Despite signs that the economy is improving and businesses are ready to start hiring again, redundancies and forced resignations are still very common in the workplace; and with new workplace laws to abide by, employers must ensure they know their legal obligations and rights.
When it comes to redundancies, employers must provide a genuine reason for the redundancy. If an employee is dismissed due to their role becoming redundant, then as long as it is a ‘genuine’ redundancy under the Fair Work Act, the employee cannot bring an unfair dismissal claim.
What is required for a staff’s dismissal to be a ‘genuine’ redundancy?
- The staff member’s job must be no longer required to be performed by anyone because of changes to operational requirements
- The employer must have complied with any consultation requirements in an award or enterprise agreement
- It must not have been reasonable in the circumstances to redeploy the staff member within the company or within a related company.
Redeployment within the business
This is the bit that may trip some people up as while it is often usual to make some effort to see if a staff member can be placed elsewhere, even if not required to do so by an industrial agreement or award, it is now a requirement that you do so.
Also, if your business has more than one company you need to see if there are any suitable positions available within these other companies before concluding a redundancy is necessary.
When is it not reasonable to redeploy someone?
This is not yet clear as no one has yet challenged this. One issue in particular is the extent to which any positions you may be considering for the employee have to be identical to the one that has ceased to exist for redeployment to be reasonable.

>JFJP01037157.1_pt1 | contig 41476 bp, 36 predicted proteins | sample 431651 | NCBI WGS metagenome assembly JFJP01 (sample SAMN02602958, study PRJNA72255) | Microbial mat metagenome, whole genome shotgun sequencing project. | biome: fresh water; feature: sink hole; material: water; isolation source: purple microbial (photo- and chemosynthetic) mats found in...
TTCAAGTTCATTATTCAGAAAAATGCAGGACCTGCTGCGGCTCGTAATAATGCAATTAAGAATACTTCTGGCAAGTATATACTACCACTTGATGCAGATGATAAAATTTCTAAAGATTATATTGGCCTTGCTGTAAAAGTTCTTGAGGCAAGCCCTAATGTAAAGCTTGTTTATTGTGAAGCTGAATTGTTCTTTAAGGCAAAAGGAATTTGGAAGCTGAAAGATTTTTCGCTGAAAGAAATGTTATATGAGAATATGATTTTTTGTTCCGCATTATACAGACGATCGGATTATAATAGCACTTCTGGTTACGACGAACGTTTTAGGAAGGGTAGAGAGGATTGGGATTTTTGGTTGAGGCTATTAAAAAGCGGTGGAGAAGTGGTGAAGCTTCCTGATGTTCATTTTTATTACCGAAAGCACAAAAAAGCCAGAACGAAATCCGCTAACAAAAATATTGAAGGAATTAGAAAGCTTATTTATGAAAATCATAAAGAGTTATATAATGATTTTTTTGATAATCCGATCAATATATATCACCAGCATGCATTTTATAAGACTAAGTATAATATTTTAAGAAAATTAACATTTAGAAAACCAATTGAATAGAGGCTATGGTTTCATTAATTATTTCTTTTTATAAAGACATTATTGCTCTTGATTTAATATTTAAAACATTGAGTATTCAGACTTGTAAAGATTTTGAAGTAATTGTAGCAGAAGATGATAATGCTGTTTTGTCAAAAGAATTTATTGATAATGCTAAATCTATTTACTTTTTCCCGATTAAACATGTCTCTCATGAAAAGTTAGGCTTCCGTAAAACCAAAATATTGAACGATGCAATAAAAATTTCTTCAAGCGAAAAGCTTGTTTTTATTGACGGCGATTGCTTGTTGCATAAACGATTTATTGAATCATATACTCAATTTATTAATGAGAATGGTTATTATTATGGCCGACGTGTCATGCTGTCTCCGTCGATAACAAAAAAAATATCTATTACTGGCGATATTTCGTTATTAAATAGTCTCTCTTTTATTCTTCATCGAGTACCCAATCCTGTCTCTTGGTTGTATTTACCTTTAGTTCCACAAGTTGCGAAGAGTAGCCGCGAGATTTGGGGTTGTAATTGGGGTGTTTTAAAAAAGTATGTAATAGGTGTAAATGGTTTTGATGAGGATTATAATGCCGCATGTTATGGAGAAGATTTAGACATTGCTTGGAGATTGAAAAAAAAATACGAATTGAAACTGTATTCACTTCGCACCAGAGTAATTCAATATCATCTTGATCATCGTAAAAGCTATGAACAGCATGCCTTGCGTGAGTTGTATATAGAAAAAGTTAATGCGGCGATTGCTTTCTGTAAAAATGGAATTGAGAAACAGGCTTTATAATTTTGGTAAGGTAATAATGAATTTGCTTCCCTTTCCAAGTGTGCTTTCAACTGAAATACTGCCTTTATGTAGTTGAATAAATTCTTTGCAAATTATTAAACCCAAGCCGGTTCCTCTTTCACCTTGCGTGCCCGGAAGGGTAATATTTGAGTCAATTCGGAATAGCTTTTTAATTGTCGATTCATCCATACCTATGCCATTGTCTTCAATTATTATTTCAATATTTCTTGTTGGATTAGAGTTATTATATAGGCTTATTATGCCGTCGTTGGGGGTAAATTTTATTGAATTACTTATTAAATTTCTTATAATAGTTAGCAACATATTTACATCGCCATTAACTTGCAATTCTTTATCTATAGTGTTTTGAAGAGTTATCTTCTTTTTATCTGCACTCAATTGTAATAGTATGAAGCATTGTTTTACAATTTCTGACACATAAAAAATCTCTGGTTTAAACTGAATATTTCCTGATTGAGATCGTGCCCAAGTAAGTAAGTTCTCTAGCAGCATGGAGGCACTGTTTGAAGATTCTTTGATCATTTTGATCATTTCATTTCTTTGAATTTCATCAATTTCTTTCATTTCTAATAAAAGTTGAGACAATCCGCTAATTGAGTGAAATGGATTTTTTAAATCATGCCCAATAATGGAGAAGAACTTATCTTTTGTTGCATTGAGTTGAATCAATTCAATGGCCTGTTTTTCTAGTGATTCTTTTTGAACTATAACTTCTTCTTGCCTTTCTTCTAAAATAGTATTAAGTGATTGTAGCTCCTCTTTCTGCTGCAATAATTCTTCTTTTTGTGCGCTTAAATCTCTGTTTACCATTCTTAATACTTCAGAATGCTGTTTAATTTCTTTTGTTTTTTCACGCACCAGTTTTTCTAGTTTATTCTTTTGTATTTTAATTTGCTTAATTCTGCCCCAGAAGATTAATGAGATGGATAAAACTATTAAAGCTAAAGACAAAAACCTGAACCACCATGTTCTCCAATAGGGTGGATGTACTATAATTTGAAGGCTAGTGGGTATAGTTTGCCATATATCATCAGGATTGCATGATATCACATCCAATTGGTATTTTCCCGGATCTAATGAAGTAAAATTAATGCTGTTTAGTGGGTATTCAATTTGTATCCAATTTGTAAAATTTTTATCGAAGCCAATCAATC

Until this is made clearer, employers may have to take extra care in assessing the skills of the employee and whether they are capable of undertaking an alternative role. If the level of seniority and skills suggest the role could be comparable to the role that is ceasing to exist – making the employee an offer, even if the role is not identical, may be a wise move.
The risks of a forced resignation
Forced resignations, on the other hand, can be very tricky. Leaving aside the ethical issues of whether this is the proper course of action; making a poorly performing employee’s life uncomfortable so they resign and you avoid the trouble of complying with unfair dismissal requirements is never a wise move legally.
Unfair dismissals and forced resignations
Forcing a resignation on someone by making their life difficult can amount to a dismissal under the Fair Work Act. To claim an unfair dismissal, the employee has to show they were forced to resign because of the conduct or a course of conduct by their employer.